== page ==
For our latest debate we moved further down the education pipeline, to higher education. We wanted to look at why the pace of progress in widening access across our universities has felt so slow.
We were inspired by a pamphlet published by the Higher Education Policy Institute (HEPI) entitled The Comprehensive University. In place of our current system of selective university admissions, the pamphlet argued for mechanisms that would distribute applicants with different levels of prior attainment more evenly across the higher education system, in the same spirit as comprehensive schooling. To assess the case for such a move we were joined by: HEPI Director, Nick Hillman; leading expert on issues of HE access Professor Anna Vignoles of Cambridge University; Paul Jump of Times Higher Education, the sister publication to the TES, our media partner for the debate series; and Claire Fox, director of the Academy of Ideas.
The ensuing discussion drew out four main responses to the challenge of achieving fair access: comprehensivisation, but also expansion, quotas, and better valuing further education. None offer easy solutions, and all ultimately require us to first answer the more fundamental question of what we believe HE is for – is it just about the pursuit of the life of the mind, or an engine for productivity and/or social mobility?
Expansion of the system in and of itself can support greater diversity. The expansion we have seen in the UK since the 1950s (from 3% of young people progressing to university to just under 50% today) has resulted in a more diverse student body, albeit more so in terms of gender than for those from disadvantaged backgrounds and some BME groups.
Nick Hillman is one commentator to support further expansion, to 70%, even 80%, of the school leaver population – replacing Blair’s mantra of ‘education, education, education’ with ‘expansion, expansion, expansion’. But there are risks – of credential inflation, poor returns (certainly in terms of future earnings), and of the enduring stratification of students across the system. Not all, including Claire Fox, would support the more vocational orientation that greater expansion would entail for universities.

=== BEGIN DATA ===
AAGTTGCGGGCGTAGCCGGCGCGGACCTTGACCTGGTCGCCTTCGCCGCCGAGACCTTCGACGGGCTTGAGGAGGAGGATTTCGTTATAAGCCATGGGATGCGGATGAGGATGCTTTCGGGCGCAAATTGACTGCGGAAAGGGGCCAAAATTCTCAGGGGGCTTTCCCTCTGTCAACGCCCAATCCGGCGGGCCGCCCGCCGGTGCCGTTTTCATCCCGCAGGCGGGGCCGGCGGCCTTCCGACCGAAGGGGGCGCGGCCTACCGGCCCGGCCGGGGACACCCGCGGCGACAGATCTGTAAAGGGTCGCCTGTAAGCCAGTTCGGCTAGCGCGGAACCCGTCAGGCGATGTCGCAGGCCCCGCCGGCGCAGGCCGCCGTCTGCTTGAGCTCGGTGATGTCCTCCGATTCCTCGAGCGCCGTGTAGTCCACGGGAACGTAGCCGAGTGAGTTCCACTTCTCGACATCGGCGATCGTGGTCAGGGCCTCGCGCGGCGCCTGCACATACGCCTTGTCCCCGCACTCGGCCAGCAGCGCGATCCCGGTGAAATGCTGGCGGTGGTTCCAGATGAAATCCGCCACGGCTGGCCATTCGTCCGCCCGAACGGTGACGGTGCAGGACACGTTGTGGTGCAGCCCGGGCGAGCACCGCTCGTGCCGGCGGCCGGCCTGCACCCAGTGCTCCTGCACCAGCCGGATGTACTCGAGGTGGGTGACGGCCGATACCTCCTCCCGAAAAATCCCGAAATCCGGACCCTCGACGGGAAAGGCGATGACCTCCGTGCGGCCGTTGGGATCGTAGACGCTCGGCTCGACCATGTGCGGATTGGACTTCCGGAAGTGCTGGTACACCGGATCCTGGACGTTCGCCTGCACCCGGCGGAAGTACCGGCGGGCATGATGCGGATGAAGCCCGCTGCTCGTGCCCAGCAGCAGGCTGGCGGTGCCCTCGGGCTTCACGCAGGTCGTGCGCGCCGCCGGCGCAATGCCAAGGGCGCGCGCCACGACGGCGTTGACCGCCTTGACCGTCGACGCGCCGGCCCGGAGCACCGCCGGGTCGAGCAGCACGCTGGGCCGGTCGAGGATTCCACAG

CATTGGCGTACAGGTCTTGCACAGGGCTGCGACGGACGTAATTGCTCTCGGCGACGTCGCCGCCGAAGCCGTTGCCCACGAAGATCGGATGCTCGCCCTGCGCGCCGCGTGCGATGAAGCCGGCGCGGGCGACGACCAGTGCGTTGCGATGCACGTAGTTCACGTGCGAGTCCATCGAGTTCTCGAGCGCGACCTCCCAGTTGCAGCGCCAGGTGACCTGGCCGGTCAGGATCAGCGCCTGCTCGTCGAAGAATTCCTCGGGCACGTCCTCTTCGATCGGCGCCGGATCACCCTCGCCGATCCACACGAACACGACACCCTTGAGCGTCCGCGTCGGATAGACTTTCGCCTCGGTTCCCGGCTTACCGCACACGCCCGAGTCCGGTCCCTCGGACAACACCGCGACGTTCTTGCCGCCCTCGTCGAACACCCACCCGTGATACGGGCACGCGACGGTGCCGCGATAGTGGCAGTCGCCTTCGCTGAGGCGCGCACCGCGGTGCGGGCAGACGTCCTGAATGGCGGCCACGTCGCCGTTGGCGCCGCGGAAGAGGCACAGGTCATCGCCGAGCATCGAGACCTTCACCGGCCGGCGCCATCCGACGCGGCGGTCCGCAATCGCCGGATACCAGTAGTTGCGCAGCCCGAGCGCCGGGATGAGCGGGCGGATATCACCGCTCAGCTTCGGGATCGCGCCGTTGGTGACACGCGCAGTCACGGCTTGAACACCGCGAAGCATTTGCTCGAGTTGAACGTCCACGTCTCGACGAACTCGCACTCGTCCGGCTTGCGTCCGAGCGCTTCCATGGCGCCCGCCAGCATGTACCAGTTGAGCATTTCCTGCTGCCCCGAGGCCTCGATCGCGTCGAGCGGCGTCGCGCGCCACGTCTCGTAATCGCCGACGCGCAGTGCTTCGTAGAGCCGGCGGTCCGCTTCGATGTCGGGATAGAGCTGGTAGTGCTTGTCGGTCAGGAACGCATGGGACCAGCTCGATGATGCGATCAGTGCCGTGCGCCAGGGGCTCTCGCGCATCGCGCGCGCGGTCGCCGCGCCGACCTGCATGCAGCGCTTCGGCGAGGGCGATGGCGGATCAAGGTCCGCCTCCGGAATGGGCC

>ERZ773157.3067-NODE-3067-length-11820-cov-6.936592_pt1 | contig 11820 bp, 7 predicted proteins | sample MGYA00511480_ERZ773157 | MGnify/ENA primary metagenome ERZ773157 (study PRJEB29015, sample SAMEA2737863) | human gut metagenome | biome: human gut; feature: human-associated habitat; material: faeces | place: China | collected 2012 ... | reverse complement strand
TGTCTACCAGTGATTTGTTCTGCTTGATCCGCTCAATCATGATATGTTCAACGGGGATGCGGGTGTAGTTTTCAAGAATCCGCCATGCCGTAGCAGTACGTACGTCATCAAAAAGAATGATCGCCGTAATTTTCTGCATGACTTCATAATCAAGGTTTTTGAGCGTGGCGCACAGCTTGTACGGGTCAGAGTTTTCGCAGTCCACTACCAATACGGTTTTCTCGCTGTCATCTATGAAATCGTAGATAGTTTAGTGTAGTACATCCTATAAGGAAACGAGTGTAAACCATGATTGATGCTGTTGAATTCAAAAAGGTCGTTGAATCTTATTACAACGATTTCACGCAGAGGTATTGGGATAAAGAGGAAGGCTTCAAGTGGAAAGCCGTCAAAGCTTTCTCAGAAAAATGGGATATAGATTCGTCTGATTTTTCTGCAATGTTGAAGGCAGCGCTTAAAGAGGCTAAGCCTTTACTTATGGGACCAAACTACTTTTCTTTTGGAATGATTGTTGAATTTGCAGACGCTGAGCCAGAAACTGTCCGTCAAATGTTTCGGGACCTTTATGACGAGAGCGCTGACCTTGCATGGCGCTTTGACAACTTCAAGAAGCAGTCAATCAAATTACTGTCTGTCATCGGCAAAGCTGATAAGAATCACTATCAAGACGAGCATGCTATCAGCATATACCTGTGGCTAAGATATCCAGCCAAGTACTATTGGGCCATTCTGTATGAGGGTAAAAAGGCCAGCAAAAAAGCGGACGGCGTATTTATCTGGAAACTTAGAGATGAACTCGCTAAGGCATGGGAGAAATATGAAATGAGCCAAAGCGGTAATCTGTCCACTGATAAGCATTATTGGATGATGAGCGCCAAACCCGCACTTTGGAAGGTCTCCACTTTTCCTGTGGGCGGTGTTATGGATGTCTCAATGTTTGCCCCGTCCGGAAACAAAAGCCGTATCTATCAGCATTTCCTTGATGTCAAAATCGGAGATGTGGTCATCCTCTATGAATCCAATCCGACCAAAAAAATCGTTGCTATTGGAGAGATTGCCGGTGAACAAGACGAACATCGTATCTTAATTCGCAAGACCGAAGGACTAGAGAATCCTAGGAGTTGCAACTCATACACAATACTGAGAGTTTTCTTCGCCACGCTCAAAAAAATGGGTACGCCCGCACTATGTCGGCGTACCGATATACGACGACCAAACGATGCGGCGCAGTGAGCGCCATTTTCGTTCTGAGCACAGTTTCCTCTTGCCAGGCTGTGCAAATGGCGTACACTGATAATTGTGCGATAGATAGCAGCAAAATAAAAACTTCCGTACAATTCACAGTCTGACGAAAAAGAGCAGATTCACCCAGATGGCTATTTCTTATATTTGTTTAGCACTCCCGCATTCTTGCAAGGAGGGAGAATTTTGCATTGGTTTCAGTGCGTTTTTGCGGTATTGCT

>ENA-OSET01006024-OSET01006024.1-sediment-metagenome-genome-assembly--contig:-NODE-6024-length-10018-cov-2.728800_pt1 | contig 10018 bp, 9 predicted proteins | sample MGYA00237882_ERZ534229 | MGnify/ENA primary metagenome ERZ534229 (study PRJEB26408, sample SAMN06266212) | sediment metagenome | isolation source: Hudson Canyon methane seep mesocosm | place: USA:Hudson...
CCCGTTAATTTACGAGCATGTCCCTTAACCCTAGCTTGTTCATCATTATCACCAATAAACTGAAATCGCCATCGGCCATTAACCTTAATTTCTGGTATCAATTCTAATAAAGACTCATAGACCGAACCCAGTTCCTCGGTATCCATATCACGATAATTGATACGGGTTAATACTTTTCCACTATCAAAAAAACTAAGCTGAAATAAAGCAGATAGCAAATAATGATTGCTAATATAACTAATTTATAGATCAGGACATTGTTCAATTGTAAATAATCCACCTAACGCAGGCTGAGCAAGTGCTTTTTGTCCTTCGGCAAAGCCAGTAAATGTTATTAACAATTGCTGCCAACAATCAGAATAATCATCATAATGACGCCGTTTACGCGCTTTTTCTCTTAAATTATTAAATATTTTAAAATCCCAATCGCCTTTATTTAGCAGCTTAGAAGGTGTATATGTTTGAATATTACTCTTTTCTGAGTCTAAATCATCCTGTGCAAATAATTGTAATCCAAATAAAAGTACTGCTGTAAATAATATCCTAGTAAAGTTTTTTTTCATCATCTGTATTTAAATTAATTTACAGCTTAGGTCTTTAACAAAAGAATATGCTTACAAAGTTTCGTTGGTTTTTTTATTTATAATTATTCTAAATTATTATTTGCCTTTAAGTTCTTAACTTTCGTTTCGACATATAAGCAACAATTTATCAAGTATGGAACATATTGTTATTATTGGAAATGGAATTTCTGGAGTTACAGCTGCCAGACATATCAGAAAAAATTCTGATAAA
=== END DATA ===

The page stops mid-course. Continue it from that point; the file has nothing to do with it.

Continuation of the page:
If we reject further expansion, then to diversify access within our current system we would need to use quotas or contextualised admissions far more actively and aggressively than we do at present. This would mean admitting fewer individuals from the groups that are currently over-represented in HE, including women and those from more advantaged backgrounds. The immediate risk would be students gaming the system. This approach also assumes that as a society we are content with a highly stratified system of higher education, which contextualised admissions would simply reinforce.
So, is comprehensivisation the answer – less hierarchy, less selection, more local provision, and more diverse student intakes across the sector? Other countries manage perfectly well with such a system. The Netherlands is one example. As Paul Jump outlined, in France (setting aside the Grandes Écoles) universities only use selection for over-subscribed courses, while Switzerland combines a comprehensive model with relatively high esteem in the international university rankings. The downside is higher dropout rates than we have been used to in the UK. The other downside is that we may be about 800 years too late…
There was some scepticism that the UK higher education system could break out of the mould set back around 1096 and 1209 with the founding of Oxford and Cambridge universities. The features of selectivity and the ‘boarding school model’, to use Hillman’s shorthand, of studying away from home are now heavily ingrained. So it may be a catch-22 situation: we can’t have a (fully) comprehensive system without first removing the hierarchy. A quick glance at the effects of our school admissions system hints at what could happen to the housing market if we didn’t achieve the latter. So, no easy answers. Even the much-treasured Open University didn’t escape unscathed – accused, on its 50th birthday of all days, of letting the rest of the sector off the hook in terms of facilitating part-time and mature access.
Regardless of how our higher education system chooses (or is told) to raise its game on fair access, our panellists were agreed on the need to better value the sector that serves ‘the other 50%’ – further education. Albeit, as well as valuing FE in its own right, this was with the contrasting, parallel motivations of, on the one hand, preserving what some perceive to be HE’s unique remit, and, on the other, providing alternative routes to university. On this, the labour market may force our hand: already, some apprenticeships offer higher earnings potential (and esteem) than some degrees. Can further and vocational provision avoid its own fair access problem in the process?
You can watch or listen back to the debate on comprehensive universities here.